Correspondingly, if a physician from Sweden or Germany had decided to perform CPR in the event of a cardiac arrest he or she was more likely to perceive only a small amount of benefit from the DNR order. Similar relationships were established concerning the advance directive for all groups (χ-square between 67.29; df = 4; p < .0001 for German—DNR and χ-square = 20.02; df = 4; p = .0005 for Swedish—AD).
There was only one significant influence of the background variables among the Russian physicians, and this implied that the younger they were the higher was the benefit they derived from the advance directive (χ-square = 47.41; df = 16; p < .0001).
The interpretation of the results is limited by the hypothetical character of the situations and by the nonrepresentativeness of the samples under study. Nevertheless, some important findings can be discussed because the results from the various countries are based on the same standardised method.
Whereas Swedish doctors chose, on average, less intensive treatment options, their German and Russian colleagues were at a level similar to each other. Possibly, the Swedish physicians could be characterised as having less fearful attitudes towards dying and death. Swedish and German physicians are similar as to CPR decisions. It became obvious that the more information about patients' wishes was available (DNR order and AD) the fewer attempts were made, indicating fewer conflicts in decision making. This underlines the usefulness of detailed patient directives.21, 25, 36, 37 However, more than 50 per cent of the Russian doctors would perform CPR irrespective of the available information about patient wishes. This might be due to their strong authoritarian attitudes, which we discovered in another aspect of our study38 and/or their almost total unfamiliarity with such patient documents. The authoritarianism of the Russian physicians is confirmed by the relationship between fewer difficulties in decision making and more intensive level of treatment. Possibly, they are actually confronted with basic problems in their health care system such as a lack of financial and medical resources. Nevertheless, it is striking that many of the physicians did not comply with the patient's wishes for non-resuscitation, not even in a hypothetical situation.
Notably, the more the physicians in general derived benefit for their decision making from the advance directive, the less intensive and the more compliant they were in their decisions in general.31 However, even if the Russian doctors in general got less benefit from this document there is some reason for optimism, since it was the younger Russian doctors who derived more help from it. The younger generation of Russian physicians might be more open-minded than the older generation of physicians.
A positive finding which should be emphasised is that the physicians from all participating countries regarded ethical factors and patients' wishes as more important, and their own religious beliefs and hospital costs as less important, in their decision process in the treatment of elderly people. The established relationship between level of dementia and the treatment decisions in all subsamples led us to assume that these factors exert a greater influence on the physicians' treatment decision than they had conveyed by their answers concerning the importance of various factors.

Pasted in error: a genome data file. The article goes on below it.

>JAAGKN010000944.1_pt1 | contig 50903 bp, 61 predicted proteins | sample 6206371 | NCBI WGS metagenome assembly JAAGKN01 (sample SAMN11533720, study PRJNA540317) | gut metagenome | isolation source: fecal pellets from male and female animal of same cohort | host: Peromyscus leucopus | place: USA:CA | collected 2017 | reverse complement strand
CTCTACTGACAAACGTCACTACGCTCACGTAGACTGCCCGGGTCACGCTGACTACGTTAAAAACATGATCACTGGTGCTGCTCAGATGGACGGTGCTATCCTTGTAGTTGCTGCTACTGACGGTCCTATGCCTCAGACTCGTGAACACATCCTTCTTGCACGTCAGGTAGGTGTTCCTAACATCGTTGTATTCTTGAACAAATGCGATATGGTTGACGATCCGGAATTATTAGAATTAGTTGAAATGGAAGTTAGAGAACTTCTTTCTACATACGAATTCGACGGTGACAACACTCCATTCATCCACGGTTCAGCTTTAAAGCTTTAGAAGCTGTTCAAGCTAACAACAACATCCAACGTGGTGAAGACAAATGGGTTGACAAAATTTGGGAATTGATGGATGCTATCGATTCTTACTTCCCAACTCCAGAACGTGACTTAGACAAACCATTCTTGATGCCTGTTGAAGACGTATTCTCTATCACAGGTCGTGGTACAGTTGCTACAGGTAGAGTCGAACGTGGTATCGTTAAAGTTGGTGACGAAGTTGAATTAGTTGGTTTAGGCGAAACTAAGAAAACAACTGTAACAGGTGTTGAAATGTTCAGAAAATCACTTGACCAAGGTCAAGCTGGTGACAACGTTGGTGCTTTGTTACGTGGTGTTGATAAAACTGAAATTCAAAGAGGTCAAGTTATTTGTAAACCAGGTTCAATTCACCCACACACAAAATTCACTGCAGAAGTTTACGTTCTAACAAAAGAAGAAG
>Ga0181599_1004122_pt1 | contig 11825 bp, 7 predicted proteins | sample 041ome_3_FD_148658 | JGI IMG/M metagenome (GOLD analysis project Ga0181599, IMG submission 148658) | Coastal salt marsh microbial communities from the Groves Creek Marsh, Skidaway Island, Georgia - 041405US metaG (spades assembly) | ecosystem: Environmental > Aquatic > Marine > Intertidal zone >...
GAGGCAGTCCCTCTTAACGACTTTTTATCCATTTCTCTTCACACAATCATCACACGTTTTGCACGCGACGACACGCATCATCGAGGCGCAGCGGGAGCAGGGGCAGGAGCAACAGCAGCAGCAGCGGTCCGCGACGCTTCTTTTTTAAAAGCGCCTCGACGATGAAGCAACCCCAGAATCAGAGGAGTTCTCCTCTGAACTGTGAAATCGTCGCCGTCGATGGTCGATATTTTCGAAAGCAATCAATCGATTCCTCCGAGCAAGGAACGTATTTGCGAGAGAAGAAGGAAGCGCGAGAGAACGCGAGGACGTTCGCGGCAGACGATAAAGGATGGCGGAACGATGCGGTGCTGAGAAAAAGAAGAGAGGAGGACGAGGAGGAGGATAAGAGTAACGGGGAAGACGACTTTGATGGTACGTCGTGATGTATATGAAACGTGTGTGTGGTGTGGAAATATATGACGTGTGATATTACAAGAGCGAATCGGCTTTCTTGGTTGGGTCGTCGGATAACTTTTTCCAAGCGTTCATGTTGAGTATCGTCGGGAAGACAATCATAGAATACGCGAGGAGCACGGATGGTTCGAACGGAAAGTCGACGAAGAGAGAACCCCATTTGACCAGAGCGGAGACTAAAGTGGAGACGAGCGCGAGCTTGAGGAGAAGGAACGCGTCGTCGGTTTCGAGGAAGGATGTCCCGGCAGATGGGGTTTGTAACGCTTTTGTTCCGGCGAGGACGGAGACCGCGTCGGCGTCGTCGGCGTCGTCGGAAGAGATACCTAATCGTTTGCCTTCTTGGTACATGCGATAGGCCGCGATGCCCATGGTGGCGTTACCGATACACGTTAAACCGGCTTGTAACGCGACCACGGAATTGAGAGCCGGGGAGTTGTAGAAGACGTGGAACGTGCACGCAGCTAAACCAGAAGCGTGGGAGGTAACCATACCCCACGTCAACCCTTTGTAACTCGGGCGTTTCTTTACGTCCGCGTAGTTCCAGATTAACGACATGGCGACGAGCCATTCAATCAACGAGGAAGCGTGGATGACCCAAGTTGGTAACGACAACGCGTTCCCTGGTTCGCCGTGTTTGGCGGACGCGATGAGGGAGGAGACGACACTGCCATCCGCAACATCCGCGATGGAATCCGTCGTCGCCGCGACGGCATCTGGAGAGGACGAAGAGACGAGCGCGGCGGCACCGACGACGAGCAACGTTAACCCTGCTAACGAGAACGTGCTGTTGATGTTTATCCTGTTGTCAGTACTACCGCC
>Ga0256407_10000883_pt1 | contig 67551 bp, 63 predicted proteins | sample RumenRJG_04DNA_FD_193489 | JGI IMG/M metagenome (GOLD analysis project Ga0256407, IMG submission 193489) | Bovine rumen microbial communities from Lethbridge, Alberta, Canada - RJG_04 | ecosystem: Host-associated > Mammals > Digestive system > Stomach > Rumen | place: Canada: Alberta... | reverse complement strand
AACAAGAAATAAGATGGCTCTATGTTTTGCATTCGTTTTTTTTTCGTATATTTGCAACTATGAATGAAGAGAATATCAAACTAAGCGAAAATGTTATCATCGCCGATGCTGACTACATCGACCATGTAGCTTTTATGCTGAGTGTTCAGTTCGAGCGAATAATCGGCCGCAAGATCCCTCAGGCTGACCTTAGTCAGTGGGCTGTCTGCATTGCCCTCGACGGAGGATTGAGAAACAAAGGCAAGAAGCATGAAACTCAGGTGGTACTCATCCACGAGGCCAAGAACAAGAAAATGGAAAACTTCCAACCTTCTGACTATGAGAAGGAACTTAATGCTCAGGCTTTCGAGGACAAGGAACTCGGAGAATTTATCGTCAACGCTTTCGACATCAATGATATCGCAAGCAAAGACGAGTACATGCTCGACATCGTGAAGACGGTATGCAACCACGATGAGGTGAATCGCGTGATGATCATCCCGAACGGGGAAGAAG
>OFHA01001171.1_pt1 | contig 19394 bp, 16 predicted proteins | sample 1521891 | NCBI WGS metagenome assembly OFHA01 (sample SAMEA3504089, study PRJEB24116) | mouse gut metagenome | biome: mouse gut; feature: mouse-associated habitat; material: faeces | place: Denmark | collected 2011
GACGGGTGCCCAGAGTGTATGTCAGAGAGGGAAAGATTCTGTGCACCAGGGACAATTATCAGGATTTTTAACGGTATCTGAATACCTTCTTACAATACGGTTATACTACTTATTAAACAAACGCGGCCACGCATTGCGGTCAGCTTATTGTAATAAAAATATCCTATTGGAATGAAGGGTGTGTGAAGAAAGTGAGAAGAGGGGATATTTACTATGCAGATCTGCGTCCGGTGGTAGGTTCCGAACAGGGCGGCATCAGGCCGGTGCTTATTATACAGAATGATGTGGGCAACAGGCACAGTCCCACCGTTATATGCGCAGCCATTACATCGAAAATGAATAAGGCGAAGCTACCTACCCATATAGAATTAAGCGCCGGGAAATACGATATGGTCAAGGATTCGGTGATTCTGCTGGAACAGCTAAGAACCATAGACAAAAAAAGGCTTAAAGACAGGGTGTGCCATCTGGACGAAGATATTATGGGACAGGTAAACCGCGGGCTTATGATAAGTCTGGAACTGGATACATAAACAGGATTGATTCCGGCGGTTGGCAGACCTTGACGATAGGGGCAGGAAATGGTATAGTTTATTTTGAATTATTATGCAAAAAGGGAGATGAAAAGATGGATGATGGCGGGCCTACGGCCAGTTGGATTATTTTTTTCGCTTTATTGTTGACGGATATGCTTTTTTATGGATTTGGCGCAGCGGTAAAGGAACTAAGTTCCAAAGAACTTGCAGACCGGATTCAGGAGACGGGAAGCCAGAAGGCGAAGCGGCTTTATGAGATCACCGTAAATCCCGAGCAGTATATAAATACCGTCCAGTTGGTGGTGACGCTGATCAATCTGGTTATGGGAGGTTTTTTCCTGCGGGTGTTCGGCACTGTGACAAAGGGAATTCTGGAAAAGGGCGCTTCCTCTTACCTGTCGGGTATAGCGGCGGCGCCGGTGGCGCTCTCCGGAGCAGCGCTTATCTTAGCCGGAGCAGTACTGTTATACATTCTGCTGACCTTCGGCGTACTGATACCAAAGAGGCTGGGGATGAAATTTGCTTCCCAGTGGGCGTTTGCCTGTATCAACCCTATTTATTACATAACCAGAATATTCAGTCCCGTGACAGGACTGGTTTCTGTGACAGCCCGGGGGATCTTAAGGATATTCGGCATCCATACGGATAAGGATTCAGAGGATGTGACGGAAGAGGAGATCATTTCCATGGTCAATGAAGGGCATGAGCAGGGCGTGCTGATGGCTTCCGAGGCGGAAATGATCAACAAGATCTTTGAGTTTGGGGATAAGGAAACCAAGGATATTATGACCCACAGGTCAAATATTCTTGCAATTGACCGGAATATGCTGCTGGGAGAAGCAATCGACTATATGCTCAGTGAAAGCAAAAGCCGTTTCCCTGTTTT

This study indicates that a relatively large number of doctors would not act according to the explicit wishes of the patient, especially in Russia. Furthermore, the treatment of incompetent elderly patients with life-threatening illness varies widely within and between the three countries under investigation. These inconsistencies may reflect differences in underlying values and lack of societal consensus. One possible explanation could be the conflict between the doctor's and the patient's autonomy23, 34 and also between the doctor's duty of beneficence and the patient's autonomy. A societal consensus should be obtained, guaranteeing the right of every human being to make his/her choice of treatment, and to use an advance directive, which could serve as a guideline for doctors.11, 39 Generally, our results underline that communication with patients and their relatives and the exchange of information are essential factors in the promoting of ethical decisions. Consequently, communication skills and the ethical issues of clinical practice should be a mandatory part of the medical curriculum.11, 39 This could result in a more pronounced view of the patient as a subject, with the consideration of his/her wishes as to treatment, becoming part of the decision making process, alongside prognosis and quality of life.
Finally, the very divergent views of doctors from different countries on the issues of the present study call for a social consensus of how treatment decisions should be made. This seems even more appropriate because of the increasing mobility of people between countries. Before implementing uniform standards for decision making in health care, however, the legal prerequisites have to be established.
Jörg Richter, PhD, is Professor of Clinical Psychology in the Clinic for Psychiatry and Psychotherapy, University of Rostock, Germany. Martin Eisemann, MD, PhD, is Profesor of Medical Psychology and Head of the Unit of Medical Psychology, University of Umeå, Sweden. Elena Zgonnikova, PhD, is Professor of Medical Psychology and Dean of the Faculty of Medical Psychology, Medical Academy of Arkhangelsk, Russia.